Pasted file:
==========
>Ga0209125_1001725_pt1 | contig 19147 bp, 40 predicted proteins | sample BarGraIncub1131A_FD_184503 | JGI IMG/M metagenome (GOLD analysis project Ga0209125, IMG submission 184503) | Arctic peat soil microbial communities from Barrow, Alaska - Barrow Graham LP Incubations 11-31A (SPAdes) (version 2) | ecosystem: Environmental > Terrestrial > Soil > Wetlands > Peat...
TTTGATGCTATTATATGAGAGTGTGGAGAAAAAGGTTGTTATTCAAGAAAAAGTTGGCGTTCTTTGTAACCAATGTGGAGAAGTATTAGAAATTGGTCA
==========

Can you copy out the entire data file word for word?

>Ga0209125_1001725_pt1 | contig 19147 bp, 40 predicted proteins | sample BarGraIncub1131A_FD_184503 | JGI IMG/M metagenome (GOLD analysis project Ga0209125, IMG submission 184503) | Arctic peat soil microbial communities from Barrow, Alaska - Barrow Graham LP Incubations 11-31A (SPAdes) (version 2) | ecosystem: Environmental > Terrestrial > Soil > Wetlands > Peat...
TTTGATGCTATTATATGAGAGTGTGGAGAAAAAGGTTGTTATTCAAGAAAAAGTTGGCGTTCTTTGTAACCAATGTGGAGAAGTATTAGAAATTGGTCA